Department of Defense


The United States’ spending on national defense hovers around $500 billion per year, and a large portion of that goes towards goods and equipment that our service men and women need to do their jobs. This money is spent both on new weapons systems, equipment, and facilities, and to upgrade and repair those already in use. The vast majority of work on these defense contracts is performed by private businesses both in the U.S. and abroad.


Examples of Defense Contractor Fraud


Fraud by defense contractors can take many forms, including the following:


  • Cross-charging (where the contractor allocates time spent working on a “fixed-price” contract to a “cost-plus” contract, where it gets reimbursed for its costs plus a profit);
  • Improper cost allocation, which is similar to cross-charging;
  • Product substitution (substituting lower quality, less expensive, or foreign-made materials in violation of the terms of a government contract);
  • Failure to comply with contract specifications;
  • Violations of the Truth-in-Negotiations Act, which is intended to level the playing field by requiring disclosure all relevant information about a contractor’s costs.


The most insidious form of defense contractor fraud is that which puts our service men and women at risk. Often, contracts will specify that the contractor must use a certain grade, type, or quality of product or parts. However, unscrupulous contractors will attempt to maximize their profits by substituting cheaper and lower-quality products. Due the volume and complexity of the products that the government buys, the government cannot test every product that comes in. When contractors knowingly ship substandard products, it can be devastating to our service men and women, and it can subject the contractor to False Claims Act liability.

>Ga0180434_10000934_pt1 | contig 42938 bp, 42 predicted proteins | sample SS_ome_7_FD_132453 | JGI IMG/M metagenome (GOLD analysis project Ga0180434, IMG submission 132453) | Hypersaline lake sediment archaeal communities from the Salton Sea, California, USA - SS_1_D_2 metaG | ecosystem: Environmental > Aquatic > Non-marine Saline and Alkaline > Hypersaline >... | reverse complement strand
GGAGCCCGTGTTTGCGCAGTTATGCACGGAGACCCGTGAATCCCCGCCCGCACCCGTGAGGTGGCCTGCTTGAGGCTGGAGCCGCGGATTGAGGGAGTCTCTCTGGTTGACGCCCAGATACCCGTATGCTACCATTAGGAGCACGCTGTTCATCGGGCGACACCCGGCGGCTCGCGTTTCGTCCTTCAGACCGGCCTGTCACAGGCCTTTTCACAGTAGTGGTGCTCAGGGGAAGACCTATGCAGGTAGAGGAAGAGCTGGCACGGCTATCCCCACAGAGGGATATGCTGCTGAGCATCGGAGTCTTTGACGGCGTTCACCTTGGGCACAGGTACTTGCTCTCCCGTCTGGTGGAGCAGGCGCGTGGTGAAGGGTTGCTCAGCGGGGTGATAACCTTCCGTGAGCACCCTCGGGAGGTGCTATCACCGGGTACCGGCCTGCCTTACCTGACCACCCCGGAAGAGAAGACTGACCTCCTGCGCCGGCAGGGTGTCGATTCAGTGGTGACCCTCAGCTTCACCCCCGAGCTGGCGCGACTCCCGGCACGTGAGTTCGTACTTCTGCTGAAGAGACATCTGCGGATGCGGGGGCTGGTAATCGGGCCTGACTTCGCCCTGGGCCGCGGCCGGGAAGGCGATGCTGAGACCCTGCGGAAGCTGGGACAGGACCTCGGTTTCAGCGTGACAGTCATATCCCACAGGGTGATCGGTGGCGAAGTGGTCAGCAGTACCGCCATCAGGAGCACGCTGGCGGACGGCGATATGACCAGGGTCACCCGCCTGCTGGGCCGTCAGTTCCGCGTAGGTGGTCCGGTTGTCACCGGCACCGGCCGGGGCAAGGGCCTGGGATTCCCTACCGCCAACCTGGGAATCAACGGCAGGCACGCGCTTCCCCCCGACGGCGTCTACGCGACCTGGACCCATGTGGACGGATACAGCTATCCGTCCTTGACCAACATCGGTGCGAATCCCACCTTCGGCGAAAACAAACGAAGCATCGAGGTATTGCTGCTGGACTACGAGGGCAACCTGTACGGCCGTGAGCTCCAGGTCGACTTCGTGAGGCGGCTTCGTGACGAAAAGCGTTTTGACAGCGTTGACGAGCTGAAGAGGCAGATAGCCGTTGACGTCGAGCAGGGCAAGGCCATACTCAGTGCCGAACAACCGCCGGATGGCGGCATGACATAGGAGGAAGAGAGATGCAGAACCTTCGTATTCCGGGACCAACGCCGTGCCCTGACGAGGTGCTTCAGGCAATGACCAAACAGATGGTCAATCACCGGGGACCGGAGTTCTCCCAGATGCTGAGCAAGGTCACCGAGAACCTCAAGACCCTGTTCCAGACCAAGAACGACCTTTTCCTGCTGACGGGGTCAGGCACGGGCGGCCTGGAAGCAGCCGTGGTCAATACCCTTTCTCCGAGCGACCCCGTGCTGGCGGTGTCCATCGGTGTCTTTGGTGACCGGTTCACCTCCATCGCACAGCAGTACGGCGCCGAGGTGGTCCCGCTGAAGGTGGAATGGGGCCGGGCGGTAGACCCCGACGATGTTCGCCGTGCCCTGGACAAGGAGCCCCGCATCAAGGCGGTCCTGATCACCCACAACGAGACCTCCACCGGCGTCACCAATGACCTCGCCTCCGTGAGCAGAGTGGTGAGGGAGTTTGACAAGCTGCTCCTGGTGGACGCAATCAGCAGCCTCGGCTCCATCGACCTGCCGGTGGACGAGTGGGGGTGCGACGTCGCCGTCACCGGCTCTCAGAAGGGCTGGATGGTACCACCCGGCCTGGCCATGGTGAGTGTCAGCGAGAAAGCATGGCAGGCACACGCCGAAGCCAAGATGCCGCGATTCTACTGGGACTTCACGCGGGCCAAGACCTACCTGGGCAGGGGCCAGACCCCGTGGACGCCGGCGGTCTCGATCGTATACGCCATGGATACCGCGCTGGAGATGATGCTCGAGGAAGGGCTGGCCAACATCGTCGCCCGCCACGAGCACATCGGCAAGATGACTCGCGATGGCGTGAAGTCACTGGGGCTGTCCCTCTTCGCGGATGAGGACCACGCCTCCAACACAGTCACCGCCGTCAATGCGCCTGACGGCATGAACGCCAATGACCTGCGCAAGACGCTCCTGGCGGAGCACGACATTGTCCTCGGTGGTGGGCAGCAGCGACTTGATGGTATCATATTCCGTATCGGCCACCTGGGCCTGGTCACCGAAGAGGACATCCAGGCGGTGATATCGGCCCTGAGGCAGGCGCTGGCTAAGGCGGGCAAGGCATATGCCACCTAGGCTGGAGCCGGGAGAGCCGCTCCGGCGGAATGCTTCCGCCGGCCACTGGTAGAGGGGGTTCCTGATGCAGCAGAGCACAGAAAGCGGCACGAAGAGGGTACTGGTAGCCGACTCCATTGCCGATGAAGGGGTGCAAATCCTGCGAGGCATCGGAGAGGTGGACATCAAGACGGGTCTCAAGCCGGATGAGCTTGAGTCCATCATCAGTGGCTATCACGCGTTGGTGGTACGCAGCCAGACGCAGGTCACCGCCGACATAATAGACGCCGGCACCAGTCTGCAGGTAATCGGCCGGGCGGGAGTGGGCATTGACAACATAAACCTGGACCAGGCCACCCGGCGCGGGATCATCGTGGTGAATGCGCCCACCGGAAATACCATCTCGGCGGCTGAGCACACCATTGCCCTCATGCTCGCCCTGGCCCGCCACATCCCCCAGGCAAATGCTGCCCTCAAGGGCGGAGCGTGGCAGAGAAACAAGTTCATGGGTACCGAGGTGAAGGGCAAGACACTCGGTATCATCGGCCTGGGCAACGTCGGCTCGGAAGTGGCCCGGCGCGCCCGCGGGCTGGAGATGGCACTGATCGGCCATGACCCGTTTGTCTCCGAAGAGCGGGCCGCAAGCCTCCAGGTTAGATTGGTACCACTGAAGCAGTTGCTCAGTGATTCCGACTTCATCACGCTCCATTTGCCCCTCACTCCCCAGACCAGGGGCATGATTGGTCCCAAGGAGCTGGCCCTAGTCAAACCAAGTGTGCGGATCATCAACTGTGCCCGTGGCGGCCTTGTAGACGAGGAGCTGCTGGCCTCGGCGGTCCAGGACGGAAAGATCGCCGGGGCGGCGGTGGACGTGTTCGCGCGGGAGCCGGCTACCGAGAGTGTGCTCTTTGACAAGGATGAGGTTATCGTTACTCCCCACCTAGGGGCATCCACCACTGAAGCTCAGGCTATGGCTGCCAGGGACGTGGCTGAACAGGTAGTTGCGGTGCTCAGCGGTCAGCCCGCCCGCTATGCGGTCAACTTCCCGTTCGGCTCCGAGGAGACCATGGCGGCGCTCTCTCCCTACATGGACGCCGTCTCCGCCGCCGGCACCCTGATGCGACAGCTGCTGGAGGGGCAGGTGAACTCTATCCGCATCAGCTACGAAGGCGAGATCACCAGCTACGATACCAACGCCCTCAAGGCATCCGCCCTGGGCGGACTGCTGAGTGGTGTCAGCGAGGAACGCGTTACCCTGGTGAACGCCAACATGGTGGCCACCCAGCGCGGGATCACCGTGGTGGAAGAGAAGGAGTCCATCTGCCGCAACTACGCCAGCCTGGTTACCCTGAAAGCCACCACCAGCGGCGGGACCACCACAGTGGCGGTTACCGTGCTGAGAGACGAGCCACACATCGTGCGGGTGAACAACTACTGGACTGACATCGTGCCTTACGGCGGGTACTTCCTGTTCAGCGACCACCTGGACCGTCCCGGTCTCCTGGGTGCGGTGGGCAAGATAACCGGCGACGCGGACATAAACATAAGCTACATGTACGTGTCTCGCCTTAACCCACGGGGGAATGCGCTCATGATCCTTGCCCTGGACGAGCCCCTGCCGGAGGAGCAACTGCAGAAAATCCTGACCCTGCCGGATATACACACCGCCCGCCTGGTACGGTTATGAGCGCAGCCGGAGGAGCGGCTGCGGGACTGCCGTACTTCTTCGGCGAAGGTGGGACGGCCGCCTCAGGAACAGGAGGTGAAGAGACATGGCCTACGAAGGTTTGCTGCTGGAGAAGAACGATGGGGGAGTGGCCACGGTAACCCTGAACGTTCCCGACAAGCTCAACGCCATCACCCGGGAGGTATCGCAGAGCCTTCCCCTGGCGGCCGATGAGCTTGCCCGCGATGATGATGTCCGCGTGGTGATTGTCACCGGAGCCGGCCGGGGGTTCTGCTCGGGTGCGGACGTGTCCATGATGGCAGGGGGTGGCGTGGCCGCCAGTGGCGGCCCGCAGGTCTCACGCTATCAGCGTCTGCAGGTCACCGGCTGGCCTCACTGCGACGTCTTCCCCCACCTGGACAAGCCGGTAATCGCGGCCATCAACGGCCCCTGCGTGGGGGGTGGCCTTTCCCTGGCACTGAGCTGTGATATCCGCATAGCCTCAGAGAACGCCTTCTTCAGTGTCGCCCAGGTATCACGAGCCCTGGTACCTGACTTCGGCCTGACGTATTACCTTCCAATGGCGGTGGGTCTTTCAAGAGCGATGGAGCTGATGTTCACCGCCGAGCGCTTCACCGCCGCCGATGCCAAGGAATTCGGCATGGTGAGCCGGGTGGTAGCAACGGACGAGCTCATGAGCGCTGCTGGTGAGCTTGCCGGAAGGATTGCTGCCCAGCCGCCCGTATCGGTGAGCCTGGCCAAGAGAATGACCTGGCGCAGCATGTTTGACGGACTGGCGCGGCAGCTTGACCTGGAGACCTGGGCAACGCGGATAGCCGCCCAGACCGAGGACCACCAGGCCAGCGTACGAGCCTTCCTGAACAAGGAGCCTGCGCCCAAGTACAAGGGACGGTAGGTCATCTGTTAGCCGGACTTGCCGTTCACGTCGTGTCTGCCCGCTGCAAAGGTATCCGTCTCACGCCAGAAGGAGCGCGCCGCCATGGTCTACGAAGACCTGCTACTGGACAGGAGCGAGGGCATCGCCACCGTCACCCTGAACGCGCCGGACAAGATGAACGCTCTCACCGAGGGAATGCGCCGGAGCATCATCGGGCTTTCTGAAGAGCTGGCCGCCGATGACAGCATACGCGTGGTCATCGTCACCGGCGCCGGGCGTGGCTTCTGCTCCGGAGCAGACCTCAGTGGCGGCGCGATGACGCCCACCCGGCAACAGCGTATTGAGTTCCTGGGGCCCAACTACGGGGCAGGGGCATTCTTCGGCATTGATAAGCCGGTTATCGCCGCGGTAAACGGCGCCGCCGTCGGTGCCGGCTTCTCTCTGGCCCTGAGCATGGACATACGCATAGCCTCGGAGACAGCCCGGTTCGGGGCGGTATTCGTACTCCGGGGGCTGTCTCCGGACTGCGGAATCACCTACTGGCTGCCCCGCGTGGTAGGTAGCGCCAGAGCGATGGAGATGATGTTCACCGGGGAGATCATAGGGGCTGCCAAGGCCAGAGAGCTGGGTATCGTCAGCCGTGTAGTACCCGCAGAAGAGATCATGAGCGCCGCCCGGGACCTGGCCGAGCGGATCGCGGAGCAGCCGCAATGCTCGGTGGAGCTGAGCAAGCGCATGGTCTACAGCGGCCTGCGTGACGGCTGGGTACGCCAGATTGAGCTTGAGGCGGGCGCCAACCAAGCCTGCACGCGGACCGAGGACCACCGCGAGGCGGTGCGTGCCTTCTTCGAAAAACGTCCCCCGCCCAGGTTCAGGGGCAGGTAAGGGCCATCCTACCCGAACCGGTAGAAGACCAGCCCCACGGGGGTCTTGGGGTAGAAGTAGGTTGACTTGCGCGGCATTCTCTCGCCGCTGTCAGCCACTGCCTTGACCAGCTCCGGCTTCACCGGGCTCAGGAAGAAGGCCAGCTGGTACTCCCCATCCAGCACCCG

For example, in February 2012 ATK Launch Systems, Inc. agreed to pay $37 million to resolve allegations that it had that supplied dangerous and defective flares to the United States Army and Air Force. The flares were used for nighttime combat and in search and rescue operations in Iraq and Afghanistan. The government alleged that ATK had delivered flares which could not withstand a 10-foot drop test without exploding or igniting, in violation of the terms of the contract.


Other times, contractors defraud the government by simply overcharging for services, or billing for services that were not actually provided. For example, in 2012 Maersk Line Limited, a U.S. company that provides ship management and technical support, agreed to pay $31.9 to resolve claims filed by a FCA whistleblower. The suit alleged that Maersk inflated invoices by billing more than the agreed-to rate for services; billing for bogus late fees; and billed for GPS-tracking and security services that were not actually provided, among other things.


If you think you are aware of fraud involving the Department of Defense, please contact one of our experienced attorneys at (248) 539-7420.